by Joseph Flahiff

How CIOs can be champions of culture change

Sep 14, 2015
CIOIT LeadershipIT Strategy

Why most organizations fail at culture change and what you can do about it

How are decisions made in your company? If it is anything like most organizations leaders make the decisions and everybody else executes what they decide. Isn’t it true? If your organization is going to be nimble you need a different approach. 

Today this, directive, approach has questionable utility. Among other things it has a significant decision making bottleneck in the leader. Today; markets, customer demands, technology and your competitors are changing and changing quickly. If your organization cannot keep up with even one of these sources of change, your business is not going to last long. Someone else is going to come along and eat your lunch. 

A better model is distributed decision making. In distributed decision making, leaders understand that the best decisions are made by the people who have the most information. These leaders relinquish their right exercise positional authority over people and they give the decision making over to the people that they support in order that the organization as a whole can make better decisions, faster.  They have two jobs, first to communicate the purpose and principles of the organization. Second is to be the supporter, removing obstacles, giving authority and creating leaders at all levels of the organization.

When I start working with clients this model approach comes as a shock-to-the-system. It is as different from typical leadership roles as a backward bike. If you have not seen this video yet before you read any further watch it.

In the video Destin is given a bike with handlebars that work the opposite of normal handlebars. What is remarkable is how difficult it is for him to learn to ride this bike.  It seems as though it would be easy. We all know how to ride a bike. We know that the handlebars for this one are backwards. That means if you want to turn right you turn the handles left. Simple, right? Wrong…It took eight months for Destin to learn how to ride the backward bike.  What in the world? Why would it take eight months? Is he some kind of moron? Did he even try?

From his own telling of the story he wanted to learn, he was determined so he dedicated himself to practicing every single day. And yet it took him eight months.  The neuro-pathways were so established in his head over years of bike riding.  It took him eight months to change those paths. Pathways that were set when he was six. They were reinforced over years, not riding all the time but probably a couple times a year. At one point it all clicked. Eight months of practice, fail, practice, fail, practice, fail. Then all of a sudden it clicked and he was riding.  He had relearned how to ride.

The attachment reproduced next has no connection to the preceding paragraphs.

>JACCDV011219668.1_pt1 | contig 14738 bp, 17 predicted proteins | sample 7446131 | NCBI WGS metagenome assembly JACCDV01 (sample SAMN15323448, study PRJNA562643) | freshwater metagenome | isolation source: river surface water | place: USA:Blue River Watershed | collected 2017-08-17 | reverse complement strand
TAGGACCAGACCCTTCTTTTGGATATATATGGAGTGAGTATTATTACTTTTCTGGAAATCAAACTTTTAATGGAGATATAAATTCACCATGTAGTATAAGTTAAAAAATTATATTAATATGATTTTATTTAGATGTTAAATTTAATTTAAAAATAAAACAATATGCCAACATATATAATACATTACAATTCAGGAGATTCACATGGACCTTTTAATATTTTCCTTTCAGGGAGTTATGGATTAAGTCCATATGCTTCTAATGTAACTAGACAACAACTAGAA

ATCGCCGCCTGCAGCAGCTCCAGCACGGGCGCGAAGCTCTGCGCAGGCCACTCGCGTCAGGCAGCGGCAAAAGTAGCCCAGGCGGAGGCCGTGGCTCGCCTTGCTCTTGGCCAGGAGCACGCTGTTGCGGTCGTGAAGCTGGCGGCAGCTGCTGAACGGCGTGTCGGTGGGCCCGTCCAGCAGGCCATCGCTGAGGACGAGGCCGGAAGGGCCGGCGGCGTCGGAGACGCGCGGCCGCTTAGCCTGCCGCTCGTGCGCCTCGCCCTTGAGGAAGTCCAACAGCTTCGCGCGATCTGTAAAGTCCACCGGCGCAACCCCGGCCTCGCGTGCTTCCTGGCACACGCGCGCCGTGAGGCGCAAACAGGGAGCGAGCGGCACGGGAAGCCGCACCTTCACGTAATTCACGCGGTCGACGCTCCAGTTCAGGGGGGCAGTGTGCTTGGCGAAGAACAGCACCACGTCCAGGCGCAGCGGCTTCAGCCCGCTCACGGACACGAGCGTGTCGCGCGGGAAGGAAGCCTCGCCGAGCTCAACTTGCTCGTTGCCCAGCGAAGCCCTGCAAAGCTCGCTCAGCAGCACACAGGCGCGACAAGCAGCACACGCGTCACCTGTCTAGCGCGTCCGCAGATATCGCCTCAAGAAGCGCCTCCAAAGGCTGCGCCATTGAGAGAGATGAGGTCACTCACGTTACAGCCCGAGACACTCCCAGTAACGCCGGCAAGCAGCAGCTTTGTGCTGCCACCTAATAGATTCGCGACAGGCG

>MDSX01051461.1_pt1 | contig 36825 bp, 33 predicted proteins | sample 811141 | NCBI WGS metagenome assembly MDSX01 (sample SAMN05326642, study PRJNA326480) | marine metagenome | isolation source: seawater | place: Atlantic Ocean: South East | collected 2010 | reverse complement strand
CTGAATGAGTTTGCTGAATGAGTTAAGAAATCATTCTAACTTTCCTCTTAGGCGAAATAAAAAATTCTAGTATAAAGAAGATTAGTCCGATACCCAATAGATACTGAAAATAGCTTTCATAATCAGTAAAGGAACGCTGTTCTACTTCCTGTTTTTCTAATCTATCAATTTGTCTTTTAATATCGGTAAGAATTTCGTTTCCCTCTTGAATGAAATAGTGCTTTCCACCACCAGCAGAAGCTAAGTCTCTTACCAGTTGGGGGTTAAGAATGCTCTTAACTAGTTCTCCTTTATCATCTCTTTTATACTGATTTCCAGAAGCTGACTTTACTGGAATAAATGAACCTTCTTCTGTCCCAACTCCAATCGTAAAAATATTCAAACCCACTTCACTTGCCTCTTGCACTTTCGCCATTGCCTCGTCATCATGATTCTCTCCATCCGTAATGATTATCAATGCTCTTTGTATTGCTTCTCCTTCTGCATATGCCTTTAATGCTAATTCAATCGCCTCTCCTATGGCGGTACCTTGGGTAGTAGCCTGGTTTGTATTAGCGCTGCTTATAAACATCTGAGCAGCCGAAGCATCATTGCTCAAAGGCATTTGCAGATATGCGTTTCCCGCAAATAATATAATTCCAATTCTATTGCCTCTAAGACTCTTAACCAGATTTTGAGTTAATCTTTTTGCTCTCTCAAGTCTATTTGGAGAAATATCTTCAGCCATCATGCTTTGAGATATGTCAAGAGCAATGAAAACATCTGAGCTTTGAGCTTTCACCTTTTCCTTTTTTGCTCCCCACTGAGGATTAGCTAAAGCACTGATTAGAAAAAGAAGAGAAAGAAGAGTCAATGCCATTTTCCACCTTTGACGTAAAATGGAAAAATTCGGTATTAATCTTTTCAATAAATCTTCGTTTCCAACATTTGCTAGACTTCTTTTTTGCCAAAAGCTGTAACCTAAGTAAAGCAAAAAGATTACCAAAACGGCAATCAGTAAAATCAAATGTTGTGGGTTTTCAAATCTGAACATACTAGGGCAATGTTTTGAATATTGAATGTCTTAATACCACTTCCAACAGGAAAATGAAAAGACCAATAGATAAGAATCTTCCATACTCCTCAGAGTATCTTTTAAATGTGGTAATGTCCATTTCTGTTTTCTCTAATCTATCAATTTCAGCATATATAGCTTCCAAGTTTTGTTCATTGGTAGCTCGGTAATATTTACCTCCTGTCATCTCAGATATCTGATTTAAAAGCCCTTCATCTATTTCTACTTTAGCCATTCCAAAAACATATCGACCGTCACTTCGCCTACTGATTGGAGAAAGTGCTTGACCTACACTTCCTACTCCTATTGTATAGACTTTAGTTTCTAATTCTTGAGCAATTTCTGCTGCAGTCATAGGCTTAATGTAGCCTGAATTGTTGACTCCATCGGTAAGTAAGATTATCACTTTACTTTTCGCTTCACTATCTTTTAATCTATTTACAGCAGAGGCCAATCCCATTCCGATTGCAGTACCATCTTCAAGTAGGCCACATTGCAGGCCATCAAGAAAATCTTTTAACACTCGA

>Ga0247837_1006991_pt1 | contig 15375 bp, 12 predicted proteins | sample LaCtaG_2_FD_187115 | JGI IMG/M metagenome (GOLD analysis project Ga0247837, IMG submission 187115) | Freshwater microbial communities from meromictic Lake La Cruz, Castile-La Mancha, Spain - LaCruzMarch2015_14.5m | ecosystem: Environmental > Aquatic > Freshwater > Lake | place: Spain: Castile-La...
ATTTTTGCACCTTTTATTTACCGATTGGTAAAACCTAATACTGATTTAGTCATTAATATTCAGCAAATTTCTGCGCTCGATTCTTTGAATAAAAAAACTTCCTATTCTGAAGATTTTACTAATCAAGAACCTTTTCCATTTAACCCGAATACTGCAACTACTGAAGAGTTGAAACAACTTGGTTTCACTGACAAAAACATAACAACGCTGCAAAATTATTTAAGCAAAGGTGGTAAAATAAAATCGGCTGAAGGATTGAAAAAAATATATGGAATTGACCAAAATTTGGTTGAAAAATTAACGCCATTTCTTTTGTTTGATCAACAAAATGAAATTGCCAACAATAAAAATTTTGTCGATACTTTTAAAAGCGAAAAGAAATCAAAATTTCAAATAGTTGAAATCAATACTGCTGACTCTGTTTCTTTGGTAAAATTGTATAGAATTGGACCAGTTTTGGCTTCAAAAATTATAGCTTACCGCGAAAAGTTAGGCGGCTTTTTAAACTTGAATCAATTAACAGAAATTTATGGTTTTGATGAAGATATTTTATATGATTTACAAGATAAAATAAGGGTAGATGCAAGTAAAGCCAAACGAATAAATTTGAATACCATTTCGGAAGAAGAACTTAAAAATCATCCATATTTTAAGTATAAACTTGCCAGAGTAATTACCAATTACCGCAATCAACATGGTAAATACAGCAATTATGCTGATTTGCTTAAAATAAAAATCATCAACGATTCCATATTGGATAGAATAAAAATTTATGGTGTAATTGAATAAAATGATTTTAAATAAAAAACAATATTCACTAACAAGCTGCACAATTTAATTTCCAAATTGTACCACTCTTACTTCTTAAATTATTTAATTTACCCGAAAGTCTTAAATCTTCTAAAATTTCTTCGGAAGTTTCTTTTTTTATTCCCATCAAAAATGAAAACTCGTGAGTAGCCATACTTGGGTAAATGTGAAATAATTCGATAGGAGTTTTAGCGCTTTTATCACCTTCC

You and I have neuro-pathways too, so does every person who works in your organization. Some of these pathways like, the role of authority, have been established and reinforced for a very long time. Those ruts are ponderously deep and getting out of them is not easy. 

Once they get the idea people want to learn how do be supportive leaders. So, they read a book or attend a class, thinking that will do it. If they read it, if they study it, maybe if they go to that three day workshop, then they will get it. But sorry, like riding a backward bike, Knowledge ≠ Understanding. It takes a long time to make it from knowledge to action.

Sure, go to the class, read the books but don’t think that doing that is going to change you in an instant. Change takes discipline. You will need to work at it. These neuro-pathways have been established over years. I often work with clients for months to help them change their habits. They start to get it and then something distracts them, like when Destin’s cell phone rang and he forgot how to ride the bike.  You will do the same thing. There will be an emergency at work and you will slip right back into the old pattern. 

Falling off the bike is not bad and no one should feel negatively. This stuff takes a while to learn. It just takes time. You are trying to change a long term well-established neuropathway. I believe it is more established than how to ride a bike.  You need to get back on that bike and keep trying. Discipline is not doing it right every time. Discipline is getting back up after you fall off for the umpteenth time. Fall 100 times and get up 101. That is how you will learn.


How does your organization make decisions? Do you have centralized, slow, decision making? Or do you entrust the people with the information on the front lines of your organization to make the decisions.


Try it. Start today, by trying an experiment. In some small way, give authority and freedom to your team. For example: give purchasing authorization for new computer hardware to the individuals who need it. If you do, you also need to give them the information about the rest of the budget and how their purchase will impact the organization.  With the authority and the right information, they will likely make as good of or better decisions than you or your managers.


Start a conversation with your executive team about what it would take to give more freedom to choose to your team members. Discuss what other experiments can you try to give to your team members, and what information do they need from you to make those decisions?